Un-turning

turning

[tur-ning]
noun
1.
the act of a person or thing that turns.
2.
an act of reversing position.
3.
the place or point at which anything bends or changes direction.
4.
the forming of objects on a lathe.
5.
an object, as a spindle, turned on a lathe.
6.
an act of shaping or forming something: the skillful turning of verses.

Origin:
1200–50; Middle English; see turn, -ing1

unturning, adjective
Dictionary.com Unabridged
Based on the Random House Dictionary, © Random House, Inc. 2014.
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Collins
World English Dictionary
turning (ˈtɜːnɪŋ)
 
n
1.  Also called: turn a road, river, or path that turns off the main way: the fourth turning on the right
2.  the point where such a way turns off
3.  a bend in a straight course
4.  an object made on a lathe
5.  another name for turnery
6.  (plural) the waste produced in turning on a lathe

Collins English Dictionary - Complete & Unabridged 10th Edition
2009 © William Collins Sons & Co. Ltd. 1979, 1986 © HarperCollins
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Etymonline
Word Origin & History

turn
late O.E. turnian "to rotate, revolve," in part also from O.Fr. torner "to turn," both from L. tornare "turn on a lathe," from tornus "lathe," from Gk. tornos "lathe, tool for drawing circles," from PIE base *ter- "to rub, rub by turning, turn, twist" (see throw). Expression
to turn (something) into (something else) probably retains the classical sense of "to shape on a lathe" (attested in Eng. from c.1300). To turn up "arrive" is recorded from 1755. Turning-point in the fig. sense is attested from 1836. Turn-off "something that dampens one's spirits" first recorded 1975 (said to have been in use since 1968); to turn (someone) on "excite, stimulate, arouse" is recorded from 1903. Someone should revive turn-sick "dizzy," which is attested from mid-15c. To turn (something) loose "set free" is recorded from 1590s. Turn around (v.) "reverse" is first attested 1880, Amer.Eng. Turn down (v.) "reject" first recorded 1891, Amer.Eng. Turn in "go to bed" is attested from 1690s, originally nautical. To turn the stomach "nauseate" is recorded from 1620s. To turn up one's nose as an expression of contempt is attested from 1779.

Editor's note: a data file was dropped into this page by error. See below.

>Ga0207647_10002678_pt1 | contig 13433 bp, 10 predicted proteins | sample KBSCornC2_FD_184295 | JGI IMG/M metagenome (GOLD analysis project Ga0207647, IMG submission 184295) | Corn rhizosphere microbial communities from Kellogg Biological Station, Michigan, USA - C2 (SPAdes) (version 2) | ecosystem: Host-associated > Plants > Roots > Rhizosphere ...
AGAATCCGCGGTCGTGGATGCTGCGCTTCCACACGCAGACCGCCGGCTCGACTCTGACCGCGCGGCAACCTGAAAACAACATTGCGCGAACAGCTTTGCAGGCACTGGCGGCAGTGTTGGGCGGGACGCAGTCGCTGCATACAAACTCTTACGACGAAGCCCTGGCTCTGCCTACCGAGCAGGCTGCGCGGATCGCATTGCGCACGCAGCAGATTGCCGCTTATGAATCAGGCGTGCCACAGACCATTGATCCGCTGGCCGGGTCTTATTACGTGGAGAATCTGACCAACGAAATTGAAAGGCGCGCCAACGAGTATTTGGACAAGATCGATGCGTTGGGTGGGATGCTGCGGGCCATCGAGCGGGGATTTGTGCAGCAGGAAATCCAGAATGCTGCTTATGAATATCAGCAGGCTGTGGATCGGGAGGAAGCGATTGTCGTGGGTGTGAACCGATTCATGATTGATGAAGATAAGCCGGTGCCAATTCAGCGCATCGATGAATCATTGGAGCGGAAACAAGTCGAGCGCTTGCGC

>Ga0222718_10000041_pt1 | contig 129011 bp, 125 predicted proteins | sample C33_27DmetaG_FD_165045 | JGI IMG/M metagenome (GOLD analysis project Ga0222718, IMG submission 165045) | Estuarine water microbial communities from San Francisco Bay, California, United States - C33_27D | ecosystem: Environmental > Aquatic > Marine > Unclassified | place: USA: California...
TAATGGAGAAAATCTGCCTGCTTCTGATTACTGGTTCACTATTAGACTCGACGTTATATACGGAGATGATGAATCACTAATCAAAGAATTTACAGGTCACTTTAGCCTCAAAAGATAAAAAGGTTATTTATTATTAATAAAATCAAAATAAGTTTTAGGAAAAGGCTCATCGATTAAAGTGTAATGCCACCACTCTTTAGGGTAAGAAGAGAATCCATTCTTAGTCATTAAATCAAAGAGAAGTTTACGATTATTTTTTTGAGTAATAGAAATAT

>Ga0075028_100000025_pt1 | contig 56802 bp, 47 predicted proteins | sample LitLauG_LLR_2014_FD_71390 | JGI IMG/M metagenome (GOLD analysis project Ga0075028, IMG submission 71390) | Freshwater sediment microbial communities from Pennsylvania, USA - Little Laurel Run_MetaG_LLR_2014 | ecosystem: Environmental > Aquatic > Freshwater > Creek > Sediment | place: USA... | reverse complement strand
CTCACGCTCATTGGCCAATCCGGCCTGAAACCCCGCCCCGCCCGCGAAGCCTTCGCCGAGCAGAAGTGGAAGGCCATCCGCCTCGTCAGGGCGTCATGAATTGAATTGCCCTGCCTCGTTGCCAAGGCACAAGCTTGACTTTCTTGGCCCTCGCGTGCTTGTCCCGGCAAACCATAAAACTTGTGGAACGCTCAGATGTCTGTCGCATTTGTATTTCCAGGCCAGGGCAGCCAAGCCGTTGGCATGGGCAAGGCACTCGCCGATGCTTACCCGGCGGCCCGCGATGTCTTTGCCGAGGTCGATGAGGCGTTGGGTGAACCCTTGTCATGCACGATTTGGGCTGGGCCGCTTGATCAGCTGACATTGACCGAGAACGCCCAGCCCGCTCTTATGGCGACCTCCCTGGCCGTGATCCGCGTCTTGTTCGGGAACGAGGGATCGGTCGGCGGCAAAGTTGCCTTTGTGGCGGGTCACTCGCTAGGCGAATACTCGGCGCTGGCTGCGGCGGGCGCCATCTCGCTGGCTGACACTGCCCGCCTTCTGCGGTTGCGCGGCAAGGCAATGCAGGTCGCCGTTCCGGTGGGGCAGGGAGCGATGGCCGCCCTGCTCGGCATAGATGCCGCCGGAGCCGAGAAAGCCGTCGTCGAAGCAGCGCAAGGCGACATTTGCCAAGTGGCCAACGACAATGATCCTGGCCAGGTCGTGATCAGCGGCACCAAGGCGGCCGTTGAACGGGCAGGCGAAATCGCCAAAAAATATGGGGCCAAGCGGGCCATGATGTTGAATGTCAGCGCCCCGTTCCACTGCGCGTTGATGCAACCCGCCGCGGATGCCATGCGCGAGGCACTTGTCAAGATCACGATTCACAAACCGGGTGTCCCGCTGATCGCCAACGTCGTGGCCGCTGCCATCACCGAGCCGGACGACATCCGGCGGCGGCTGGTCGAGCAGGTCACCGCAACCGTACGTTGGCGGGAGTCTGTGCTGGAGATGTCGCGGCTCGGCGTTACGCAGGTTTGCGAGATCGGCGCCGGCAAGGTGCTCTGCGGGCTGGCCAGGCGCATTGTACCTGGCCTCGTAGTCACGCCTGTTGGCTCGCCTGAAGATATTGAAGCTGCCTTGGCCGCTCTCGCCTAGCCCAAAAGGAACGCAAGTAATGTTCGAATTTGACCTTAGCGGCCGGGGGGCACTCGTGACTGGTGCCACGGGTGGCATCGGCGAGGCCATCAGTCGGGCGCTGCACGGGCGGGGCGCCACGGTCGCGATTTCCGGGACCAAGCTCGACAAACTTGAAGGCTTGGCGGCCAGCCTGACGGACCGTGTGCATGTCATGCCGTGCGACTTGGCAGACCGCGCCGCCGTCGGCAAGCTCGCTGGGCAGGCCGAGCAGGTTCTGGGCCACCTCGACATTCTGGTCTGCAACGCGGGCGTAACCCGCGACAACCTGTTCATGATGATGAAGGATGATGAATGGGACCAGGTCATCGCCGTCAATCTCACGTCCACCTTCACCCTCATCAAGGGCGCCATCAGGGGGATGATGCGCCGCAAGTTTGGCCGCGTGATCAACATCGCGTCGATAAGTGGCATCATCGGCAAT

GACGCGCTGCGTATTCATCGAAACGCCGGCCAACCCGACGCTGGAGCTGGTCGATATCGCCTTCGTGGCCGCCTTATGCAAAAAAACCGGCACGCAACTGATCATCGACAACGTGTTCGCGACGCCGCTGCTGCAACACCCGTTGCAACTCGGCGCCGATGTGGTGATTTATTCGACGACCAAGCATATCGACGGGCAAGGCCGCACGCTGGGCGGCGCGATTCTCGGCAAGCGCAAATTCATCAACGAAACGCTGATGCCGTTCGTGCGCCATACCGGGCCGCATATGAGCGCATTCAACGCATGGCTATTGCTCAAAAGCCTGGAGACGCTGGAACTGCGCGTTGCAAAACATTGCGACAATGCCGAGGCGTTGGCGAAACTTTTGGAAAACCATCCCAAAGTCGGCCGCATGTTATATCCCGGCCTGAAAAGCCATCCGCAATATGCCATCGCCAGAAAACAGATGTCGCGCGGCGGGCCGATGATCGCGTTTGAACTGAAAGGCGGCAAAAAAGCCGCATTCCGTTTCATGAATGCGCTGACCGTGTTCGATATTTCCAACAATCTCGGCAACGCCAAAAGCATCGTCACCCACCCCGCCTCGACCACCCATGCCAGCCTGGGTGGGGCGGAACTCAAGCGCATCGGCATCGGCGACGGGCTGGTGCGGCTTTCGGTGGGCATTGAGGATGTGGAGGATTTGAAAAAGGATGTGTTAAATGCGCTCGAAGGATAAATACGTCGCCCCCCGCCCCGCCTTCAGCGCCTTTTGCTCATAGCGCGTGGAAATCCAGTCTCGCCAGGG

turn
mid-13c., "action of rotation," from Anglo-Fr. tourn (O.Fr. tour), from L. tornus "turning lathe;" also partly a noun of action from turn (v.). Meaning "an act of turning, a single revolution or part of a revolution" is attested from late 15c. Sense of "place of bending" (in
a road, river, etc.) is recorded from early 15c. Meaning "beginning of a period of time" is attested from 1853 (e.g. turn of the century, 1926). Sense of "act of good will" is recorded from c.1300. Meaning "spell of work" is from late 14c.; that of "an individual's time for action, when these go around in succession" is recorded from late 14c. Turn about "by turns, alternately" is recorded from 1640s. Phrase done to a turn (1780) suggests meat roasted on a spit. The turn of the screw (1796) is the additional twist to tighten its hold, sometimes with reference to torture by thumbscrews.
Online Etymology Dictionary, © 2010 Douglas Harper
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